If you are resource-constrained or just getting a measurement team off the ground, then strategic use of a measurement firm can make your analytic effort much more productive in the short term.

    If analytics isn’t absolutely core to your business, then you’ll probably be better off outsourcing — at least until the hiring/training/method situation has improved dramatically. It’s hard enough for companies to do non-core jobs well without all the difficulties currently afflicting Web analytics.

Mapping Your Analytics Future

If you’ve decided you need more or better Web analytics, it’s easy — if painful — to go shopping in the job market.

However, building a department in an area where your organization lacks expertise is a task always fraught with risk — and the current state of the Web analytics marketplace makes this step especially perilous.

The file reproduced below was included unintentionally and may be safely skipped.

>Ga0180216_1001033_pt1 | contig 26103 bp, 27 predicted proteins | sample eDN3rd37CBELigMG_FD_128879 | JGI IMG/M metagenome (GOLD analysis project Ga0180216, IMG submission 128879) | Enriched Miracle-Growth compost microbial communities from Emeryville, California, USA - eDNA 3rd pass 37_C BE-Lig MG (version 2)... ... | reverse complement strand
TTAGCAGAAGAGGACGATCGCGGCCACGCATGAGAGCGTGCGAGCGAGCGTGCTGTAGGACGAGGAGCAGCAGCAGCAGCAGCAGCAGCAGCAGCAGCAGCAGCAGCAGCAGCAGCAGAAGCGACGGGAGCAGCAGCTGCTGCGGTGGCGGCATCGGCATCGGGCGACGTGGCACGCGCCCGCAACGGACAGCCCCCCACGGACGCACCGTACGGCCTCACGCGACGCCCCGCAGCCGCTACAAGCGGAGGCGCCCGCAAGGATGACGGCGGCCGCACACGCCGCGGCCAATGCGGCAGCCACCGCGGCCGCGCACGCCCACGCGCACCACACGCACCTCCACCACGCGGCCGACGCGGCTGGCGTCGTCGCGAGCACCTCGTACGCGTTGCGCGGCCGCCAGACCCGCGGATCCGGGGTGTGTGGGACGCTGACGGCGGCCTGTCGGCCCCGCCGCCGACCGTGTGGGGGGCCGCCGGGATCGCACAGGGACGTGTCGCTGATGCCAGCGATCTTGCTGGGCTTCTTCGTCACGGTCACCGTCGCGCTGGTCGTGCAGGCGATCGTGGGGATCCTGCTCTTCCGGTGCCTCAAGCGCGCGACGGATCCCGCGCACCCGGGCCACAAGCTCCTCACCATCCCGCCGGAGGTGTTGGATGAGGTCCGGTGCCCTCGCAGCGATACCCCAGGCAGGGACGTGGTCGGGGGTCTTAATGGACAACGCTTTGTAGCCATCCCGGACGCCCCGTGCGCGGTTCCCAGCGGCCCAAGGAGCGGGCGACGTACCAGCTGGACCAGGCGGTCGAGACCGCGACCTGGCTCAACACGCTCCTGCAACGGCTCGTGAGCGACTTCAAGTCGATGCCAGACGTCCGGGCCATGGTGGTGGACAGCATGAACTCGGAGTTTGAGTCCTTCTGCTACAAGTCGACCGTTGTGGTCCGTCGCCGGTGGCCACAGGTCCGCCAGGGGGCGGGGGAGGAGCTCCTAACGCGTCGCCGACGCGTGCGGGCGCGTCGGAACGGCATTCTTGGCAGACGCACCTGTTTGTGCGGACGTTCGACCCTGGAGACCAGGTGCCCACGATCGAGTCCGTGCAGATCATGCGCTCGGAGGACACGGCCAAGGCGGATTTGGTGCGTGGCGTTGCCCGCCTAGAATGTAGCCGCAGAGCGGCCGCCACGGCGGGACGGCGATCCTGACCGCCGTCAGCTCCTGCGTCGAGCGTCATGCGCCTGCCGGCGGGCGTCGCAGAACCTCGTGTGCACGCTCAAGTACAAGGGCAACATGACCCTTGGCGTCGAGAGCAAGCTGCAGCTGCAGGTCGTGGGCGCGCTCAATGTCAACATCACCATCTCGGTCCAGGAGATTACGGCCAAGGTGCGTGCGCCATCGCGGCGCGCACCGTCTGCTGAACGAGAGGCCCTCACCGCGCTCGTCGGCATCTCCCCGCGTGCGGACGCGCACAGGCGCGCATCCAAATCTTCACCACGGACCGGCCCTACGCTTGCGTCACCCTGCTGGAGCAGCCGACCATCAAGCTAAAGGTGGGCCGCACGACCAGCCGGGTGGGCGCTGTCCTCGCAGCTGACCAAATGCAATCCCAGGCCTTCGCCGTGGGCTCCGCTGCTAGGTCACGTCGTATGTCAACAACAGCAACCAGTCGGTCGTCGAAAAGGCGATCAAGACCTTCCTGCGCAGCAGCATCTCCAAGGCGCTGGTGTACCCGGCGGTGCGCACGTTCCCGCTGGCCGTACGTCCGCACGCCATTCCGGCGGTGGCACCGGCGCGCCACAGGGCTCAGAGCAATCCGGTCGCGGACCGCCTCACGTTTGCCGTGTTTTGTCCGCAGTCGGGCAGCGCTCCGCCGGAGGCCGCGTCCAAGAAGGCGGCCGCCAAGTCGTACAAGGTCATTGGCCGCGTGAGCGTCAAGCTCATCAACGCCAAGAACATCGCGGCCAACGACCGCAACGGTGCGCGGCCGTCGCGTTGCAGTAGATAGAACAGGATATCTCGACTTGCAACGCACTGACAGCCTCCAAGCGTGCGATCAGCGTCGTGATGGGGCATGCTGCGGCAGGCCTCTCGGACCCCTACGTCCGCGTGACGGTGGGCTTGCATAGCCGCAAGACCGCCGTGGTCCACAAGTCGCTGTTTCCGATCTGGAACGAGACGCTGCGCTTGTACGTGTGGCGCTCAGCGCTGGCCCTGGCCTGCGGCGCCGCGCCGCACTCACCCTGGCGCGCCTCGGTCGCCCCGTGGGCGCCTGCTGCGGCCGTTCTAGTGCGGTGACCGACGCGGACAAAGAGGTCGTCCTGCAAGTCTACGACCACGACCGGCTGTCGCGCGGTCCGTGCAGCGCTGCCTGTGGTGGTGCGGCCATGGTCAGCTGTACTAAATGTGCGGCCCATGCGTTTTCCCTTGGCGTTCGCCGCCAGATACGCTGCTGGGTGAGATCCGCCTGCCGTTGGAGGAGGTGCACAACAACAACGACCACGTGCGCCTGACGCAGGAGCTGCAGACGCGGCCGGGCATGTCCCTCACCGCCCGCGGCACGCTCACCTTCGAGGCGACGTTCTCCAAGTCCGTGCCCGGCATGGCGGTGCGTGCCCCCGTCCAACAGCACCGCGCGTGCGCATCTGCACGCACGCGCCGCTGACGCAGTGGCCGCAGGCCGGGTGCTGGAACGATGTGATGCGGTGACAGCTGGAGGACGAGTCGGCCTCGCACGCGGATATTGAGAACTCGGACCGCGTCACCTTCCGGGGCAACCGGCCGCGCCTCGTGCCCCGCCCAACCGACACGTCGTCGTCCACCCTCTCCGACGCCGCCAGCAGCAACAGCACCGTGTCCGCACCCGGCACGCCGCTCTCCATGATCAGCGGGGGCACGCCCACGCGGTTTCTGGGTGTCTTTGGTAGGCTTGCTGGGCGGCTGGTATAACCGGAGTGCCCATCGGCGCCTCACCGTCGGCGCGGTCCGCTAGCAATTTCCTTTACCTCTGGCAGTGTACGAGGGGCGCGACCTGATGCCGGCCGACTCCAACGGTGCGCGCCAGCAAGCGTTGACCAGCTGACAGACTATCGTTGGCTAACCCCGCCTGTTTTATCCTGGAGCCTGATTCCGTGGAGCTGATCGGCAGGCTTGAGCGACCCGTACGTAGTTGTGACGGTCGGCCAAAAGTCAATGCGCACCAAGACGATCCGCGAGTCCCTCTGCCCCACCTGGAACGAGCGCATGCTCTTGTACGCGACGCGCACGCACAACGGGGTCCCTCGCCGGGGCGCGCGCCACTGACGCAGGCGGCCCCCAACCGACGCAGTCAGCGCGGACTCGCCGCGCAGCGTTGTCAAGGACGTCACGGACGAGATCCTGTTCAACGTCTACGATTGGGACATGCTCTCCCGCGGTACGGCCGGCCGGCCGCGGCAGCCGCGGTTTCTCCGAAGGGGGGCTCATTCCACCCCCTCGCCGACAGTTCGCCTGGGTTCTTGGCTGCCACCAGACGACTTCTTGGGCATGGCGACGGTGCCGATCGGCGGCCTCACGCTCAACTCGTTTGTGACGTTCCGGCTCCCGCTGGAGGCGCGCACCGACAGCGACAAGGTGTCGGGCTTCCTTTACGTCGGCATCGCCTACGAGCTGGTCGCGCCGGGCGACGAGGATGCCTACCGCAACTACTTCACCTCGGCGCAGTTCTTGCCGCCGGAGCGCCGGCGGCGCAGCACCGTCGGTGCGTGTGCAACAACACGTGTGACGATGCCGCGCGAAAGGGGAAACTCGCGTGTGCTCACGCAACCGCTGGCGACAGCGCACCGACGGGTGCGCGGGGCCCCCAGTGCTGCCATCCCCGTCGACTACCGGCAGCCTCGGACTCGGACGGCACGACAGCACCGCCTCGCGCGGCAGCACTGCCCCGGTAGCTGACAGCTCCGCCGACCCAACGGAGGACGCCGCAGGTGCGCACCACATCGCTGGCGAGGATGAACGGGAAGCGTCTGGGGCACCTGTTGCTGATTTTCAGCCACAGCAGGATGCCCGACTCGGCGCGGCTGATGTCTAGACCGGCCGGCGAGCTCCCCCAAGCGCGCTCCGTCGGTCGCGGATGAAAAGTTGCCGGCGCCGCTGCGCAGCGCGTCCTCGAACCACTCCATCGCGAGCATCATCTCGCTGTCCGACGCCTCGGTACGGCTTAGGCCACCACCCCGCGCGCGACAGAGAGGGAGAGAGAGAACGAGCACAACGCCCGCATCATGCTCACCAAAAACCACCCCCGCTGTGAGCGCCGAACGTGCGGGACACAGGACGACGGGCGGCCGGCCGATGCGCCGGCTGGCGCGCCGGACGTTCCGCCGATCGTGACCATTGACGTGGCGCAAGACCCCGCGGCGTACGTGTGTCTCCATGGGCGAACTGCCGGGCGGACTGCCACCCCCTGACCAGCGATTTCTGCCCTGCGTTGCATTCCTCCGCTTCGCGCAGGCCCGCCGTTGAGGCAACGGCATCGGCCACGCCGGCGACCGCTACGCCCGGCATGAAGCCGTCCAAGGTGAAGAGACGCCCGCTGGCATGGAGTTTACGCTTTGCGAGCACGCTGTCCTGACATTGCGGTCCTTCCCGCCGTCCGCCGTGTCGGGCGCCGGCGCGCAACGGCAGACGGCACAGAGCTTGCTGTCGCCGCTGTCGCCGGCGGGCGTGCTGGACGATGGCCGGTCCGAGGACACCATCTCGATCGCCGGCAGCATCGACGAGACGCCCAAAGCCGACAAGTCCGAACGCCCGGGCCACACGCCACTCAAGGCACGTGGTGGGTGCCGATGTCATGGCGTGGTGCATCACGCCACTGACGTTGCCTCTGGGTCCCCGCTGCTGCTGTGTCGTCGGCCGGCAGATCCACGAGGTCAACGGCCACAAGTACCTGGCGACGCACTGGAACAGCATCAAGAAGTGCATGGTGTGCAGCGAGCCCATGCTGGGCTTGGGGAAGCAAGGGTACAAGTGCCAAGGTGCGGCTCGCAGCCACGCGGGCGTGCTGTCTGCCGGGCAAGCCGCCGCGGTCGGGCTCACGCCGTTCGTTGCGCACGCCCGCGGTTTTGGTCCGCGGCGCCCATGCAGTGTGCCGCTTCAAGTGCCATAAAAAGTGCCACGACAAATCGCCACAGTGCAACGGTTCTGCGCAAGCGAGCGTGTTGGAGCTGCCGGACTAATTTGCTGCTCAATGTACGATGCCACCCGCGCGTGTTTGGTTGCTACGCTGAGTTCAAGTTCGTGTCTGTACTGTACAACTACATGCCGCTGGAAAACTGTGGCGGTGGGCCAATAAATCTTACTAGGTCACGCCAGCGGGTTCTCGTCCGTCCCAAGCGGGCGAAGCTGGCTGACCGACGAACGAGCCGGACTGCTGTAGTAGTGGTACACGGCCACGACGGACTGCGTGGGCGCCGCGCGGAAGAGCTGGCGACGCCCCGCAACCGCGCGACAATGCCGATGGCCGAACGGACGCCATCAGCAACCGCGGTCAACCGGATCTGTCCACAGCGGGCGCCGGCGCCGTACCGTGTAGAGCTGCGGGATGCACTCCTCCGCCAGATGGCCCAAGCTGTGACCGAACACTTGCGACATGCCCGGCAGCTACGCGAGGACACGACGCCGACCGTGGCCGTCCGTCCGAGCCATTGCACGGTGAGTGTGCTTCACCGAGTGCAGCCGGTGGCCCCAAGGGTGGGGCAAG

Clear and realistic thinking right out of the gate about where your organization is — and needs to be — with Web analytics can get you started in a direction that makes sense now and for the long term.


Gary Angel cofoundedSEMphonic, a search engine marketing tool provider and Web analytics consultancy, and is president and chief technology officer. He’s responsible for leading SEMphonic’s development of Web analytics and SEM decision making tools for Web marketing professionals. In addition, he helps companies like WebMD, Intuit, American Express and Charles Schwab maximize their Web channel marketing through intelligent use of enterprise Web analytics.